April 22, 2018
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Some Mainers are using pistols to find their ‘inner cowboy’

By John Holyoke, BDN Staff

HAMPDEN, Maine — Jason Baack is a fast-talking, fast-shooting son of a gun. Ask the burly action pistol aficionado about his chosen sport, and he’ll knock your socks off with the same kind of rapid-fire delivery he uses while working his way through a shooting scenario.

But ask the 36-year-old Frankfort man for his best sales pitch for the run-and-gun shooting sport that occupies much of his weekend time, and he knows he’s got you hooked.

“This sport is actually safer than competitive chess,” Baack says with a grin. “In the past 20 to 25 years [since U.S. Practical Shooting Association matches began], there have been more deaths, accidental deaths, playing chess, due to heart attacks, than there has been in action pistol. There has never been a fatality in the action pistol sport.”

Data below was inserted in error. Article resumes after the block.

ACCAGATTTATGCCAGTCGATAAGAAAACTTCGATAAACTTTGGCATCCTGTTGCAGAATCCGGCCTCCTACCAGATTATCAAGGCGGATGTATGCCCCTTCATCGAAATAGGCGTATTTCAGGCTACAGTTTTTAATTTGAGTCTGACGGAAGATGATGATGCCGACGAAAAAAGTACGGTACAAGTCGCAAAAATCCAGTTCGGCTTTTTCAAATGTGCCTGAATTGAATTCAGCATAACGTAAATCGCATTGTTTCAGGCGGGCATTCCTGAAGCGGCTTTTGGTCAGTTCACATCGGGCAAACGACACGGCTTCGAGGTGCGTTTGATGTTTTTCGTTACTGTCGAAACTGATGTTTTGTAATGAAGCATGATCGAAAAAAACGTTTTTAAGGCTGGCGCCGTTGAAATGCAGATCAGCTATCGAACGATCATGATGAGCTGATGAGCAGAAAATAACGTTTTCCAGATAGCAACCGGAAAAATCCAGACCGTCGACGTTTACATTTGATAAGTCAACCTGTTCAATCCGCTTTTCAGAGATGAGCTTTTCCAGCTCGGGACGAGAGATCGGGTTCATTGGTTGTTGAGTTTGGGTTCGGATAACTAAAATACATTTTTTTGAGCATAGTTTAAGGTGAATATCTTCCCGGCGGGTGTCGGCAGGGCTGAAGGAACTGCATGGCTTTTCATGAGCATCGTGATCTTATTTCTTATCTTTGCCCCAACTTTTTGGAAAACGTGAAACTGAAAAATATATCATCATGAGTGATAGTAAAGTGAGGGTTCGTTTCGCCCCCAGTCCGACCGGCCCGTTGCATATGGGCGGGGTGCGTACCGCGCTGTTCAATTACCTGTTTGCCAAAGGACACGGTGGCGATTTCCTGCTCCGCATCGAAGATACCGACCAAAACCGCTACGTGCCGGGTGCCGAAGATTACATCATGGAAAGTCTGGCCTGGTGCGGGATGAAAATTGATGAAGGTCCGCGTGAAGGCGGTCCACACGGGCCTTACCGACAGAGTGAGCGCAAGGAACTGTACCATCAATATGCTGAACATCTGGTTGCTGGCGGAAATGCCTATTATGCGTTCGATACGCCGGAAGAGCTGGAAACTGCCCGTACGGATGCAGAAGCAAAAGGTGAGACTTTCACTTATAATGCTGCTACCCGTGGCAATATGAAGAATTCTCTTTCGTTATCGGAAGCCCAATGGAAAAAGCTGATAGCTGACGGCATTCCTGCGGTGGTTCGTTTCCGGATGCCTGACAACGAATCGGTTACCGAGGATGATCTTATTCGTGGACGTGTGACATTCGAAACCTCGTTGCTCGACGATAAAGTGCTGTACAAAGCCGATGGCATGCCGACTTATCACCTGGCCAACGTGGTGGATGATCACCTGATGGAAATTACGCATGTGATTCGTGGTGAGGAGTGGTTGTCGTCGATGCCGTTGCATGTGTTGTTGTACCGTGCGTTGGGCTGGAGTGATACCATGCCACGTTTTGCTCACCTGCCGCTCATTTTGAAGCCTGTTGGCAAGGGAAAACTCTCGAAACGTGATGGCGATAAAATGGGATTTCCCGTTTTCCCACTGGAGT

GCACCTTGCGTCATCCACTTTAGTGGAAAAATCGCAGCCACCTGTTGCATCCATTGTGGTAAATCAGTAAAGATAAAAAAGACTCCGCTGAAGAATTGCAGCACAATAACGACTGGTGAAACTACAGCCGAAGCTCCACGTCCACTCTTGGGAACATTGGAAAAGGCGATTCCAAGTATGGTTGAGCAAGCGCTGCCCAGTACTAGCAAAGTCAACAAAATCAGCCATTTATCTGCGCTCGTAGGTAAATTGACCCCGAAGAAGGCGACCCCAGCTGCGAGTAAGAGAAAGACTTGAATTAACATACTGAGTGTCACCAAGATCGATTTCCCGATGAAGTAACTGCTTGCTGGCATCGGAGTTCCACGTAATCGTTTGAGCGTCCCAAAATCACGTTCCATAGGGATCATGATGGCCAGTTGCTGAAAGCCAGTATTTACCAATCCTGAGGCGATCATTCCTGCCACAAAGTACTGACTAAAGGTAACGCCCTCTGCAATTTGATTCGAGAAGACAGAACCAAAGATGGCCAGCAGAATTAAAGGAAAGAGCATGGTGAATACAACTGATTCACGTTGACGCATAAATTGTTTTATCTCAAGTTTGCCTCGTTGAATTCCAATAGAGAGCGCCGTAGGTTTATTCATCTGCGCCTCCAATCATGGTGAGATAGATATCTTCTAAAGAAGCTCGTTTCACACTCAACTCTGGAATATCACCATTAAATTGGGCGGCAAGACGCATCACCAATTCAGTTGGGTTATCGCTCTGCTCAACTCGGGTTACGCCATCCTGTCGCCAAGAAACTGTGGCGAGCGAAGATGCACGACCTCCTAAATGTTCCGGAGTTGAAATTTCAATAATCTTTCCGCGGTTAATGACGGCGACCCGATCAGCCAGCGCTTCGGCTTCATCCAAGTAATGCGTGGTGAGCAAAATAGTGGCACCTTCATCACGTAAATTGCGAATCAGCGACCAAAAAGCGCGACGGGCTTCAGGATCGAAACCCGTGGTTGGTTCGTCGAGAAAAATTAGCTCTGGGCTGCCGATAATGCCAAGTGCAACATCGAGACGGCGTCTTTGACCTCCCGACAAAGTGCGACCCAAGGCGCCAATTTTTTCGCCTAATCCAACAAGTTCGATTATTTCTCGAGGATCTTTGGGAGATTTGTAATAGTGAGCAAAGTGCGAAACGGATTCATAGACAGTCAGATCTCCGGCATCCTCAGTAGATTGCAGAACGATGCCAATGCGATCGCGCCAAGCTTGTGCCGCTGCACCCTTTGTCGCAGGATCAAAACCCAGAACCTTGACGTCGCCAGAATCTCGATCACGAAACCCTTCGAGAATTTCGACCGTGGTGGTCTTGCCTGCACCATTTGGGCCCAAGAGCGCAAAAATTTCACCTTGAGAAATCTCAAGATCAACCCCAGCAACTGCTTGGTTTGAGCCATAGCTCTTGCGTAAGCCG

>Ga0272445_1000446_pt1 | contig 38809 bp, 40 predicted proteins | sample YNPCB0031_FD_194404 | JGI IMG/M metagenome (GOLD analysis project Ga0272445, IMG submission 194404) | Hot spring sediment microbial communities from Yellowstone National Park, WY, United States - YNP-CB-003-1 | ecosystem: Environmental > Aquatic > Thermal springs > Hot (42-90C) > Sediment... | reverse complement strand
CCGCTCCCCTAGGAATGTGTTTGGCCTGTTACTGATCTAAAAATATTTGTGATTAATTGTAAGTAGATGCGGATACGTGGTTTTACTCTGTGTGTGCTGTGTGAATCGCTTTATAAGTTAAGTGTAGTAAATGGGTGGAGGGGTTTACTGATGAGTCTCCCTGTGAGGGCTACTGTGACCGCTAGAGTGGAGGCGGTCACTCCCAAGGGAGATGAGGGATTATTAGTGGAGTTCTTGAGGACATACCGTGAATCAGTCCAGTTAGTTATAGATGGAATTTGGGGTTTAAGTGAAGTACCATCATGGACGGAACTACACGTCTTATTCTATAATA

Then Baack pauses — well, he pauses as much as he ever does when he’s asked to talk about action pistol — and grins again.

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“So that’s one of our little selling points,” he says. “It’s safer than playing chess.”

Watch a few minutes of a USPSA practice and you doubt Baack’s safety assertion can be true.

Shooters begin in a framed square, then work their way through a prescribed course — the way they choose to attack the course and its targets is generally up to the competitor — pistol blazing.